On the 3rd May 2021, the Australian government, enforced a two week total ban of travellers from India under the Biosecurity Act 2015 (Cth). The reason given was the escalating number of people with COVID-19 infections in India, and Australia’s inadequate capacity to manage quarantining the anticipated thousands of returning travellers who would most likely have the COVID-19 infection. For the first time the Australian Government announced that Australian citizens would incur a fine of AUD 66,000 or five years imprisonment if they breached the ban. The result was an outcry from some angry individuals and groups, particularly in response to the threat of hefty fines and imprisonment for Australian citizens, for whom the government had a responsibility of care. Accusations of racism against Australians of Indian heritage surfaced, likely fuelled by their past experiences. Blame was apportioned to the Australian government for the lack of resources in ensuring a robust quarantining system. Blame was also assigned to those desiring to return home for travelling to India in the first place or choosing to stay in India during a global pandemic. I do not intend to analyse or simplify a very complex situation nor critique the claims made, merely to highlight the observation of how easy it is to move into a stance of blaming others and how doing so can be damaging to a society as it escalates further into violence and fear.
The culture of blame is often evident in responses to crises—someone must be held accountable for the wrongs done and errors made. Who was to blame for the breach in hotel quarantine that resulted in the second wave in Victoria, Australia? During the Victorian COVID-19 Hotel Quarantine Inquiry, a few high-ranking officials and the Victorian health minister resigned when blame was assigned. Whilst it is true that someone had to be accountable for errors made, there is a difference between accountability and blame. Being accountable is to take responsibility for an outcome and work towards a resolution or improvement in future endeavours. Blame, on the other hand, focuses on the individual person and their actions or lack thereof, with the intent of punishing or condemning the individual, often without necessarily considering the context and system or group within which the individual operates.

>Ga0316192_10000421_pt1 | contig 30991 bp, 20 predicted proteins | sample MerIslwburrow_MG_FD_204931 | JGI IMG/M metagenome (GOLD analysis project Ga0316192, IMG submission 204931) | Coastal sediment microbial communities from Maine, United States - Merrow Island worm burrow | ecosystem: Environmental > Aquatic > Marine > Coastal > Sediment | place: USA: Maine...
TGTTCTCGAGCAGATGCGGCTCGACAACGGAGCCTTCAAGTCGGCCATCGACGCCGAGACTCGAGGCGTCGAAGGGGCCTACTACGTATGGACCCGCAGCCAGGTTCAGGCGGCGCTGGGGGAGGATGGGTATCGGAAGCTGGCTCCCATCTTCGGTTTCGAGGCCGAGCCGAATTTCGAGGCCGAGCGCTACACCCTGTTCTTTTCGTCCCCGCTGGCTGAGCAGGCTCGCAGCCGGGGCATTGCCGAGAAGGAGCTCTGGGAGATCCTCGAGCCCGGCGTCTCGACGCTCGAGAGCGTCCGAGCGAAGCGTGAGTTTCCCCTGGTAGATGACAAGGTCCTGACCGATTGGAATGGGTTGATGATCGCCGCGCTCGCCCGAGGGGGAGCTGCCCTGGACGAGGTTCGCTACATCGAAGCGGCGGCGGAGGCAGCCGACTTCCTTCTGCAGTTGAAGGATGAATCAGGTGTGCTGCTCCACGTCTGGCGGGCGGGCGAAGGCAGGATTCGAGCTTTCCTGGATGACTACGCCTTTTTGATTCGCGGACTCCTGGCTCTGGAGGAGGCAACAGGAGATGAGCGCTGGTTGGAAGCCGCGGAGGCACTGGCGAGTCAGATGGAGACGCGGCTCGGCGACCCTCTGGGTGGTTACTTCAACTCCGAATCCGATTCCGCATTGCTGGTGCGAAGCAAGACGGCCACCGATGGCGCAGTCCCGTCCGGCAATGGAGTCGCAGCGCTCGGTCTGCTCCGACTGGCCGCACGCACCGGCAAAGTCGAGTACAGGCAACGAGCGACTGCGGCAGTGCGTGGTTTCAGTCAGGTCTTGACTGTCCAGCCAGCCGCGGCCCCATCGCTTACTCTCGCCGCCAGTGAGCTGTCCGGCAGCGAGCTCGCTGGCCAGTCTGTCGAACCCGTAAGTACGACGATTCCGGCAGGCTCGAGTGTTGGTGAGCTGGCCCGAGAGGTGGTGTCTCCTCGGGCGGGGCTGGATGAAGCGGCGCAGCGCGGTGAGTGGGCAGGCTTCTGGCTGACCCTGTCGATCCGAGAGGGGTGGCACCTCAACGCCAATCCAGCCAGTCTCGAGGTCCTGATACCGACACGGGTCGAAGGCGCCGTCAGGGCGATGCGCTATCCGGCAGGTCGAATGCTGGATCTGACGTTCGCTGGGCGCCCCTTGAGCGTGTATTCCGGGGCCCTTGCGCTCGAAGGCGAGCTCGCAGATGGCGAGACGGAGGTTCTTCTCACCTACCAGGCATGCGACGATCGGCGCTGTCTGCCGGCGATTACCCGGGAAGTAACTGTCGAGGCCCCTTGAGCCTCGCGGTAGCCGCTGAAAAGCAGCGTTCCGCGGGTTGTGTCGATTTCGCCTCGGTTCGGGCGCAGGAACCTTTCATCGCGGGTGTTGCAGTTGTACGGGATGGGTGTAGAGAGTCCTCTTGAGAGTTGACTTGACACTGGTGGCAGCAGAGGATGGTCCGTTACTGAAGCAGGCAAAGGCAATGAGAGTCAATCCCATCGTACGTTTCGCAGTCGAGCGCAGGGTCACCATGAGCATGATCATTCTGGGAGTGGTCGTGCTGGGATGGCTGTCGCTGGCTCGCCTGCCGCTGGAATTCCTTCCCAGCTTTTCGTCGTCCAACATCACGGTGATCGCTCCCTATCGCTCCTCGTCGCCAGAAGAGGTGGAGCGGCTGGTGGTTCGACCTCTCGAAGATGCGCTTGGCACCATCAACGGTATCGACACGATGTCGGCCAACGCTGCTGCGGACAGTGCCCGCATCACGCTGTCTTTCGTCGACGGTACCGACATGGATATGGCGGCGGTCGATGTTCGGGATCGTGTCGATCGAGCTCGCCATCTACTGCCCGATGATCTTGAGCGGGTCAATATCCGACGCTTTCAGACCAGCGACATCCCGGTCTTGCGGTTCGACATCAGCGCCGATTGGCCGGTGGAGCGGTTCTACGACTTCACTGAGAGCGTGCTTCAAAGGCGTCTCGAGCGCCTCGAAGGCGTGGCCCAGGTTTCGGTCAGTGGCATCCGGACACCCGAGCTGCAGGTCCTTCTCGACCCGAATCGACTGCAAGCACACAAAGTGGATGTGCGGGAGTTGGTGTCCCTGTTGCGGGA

Khatri et al. (2009) describe a blame culture as
a set of norms and attitudes within an organization [or society] characterized by an unwillingness to take risks or accept responsibility for mistakes because of a fear of criticism or management admonishment. This culture cultivates distrust and fear, and people blame each other to avoid being reprimanded or put down, resulting in no new ideas or personal initiative because people do not want to risk being wrong. (p. 314)
“Blaming” can perpetuate or lead to further destructive behaviours and actions—violence, exclusion, negativity and abuse of power with continuing mistaken perspectives and false assumptions as in domestic violence, and loss of confidence and self-esteem, mental illness and moral decline in the ones being blamed. It is not life-giving for those who choose to blame and those who are blamed.
The Gospel narrative of the adulterous woman (John 8: 4-10) invites us to a different perspective and into a process that encourages growth. Jesus did not apportion blame to any individual, nor did he condemn the adulterous woman. Instead, he invited those without sin to throw the first stone. They left, for not one person present was “without sin.” This stance offered the accusers opportunities to self-reflect on their own wrong doings. He then invited the woman to “sin no more.” We do not know what Jesus’ reasoning was at the time when he was being challenged by the chief priests and Pharisees. It does seem however that the woman’s dignity was maintained. Blame was not apportioned. I wonder if Jesus considered that the issue was not just with the act of adultery but also related to the many destructive cultural practices of the time.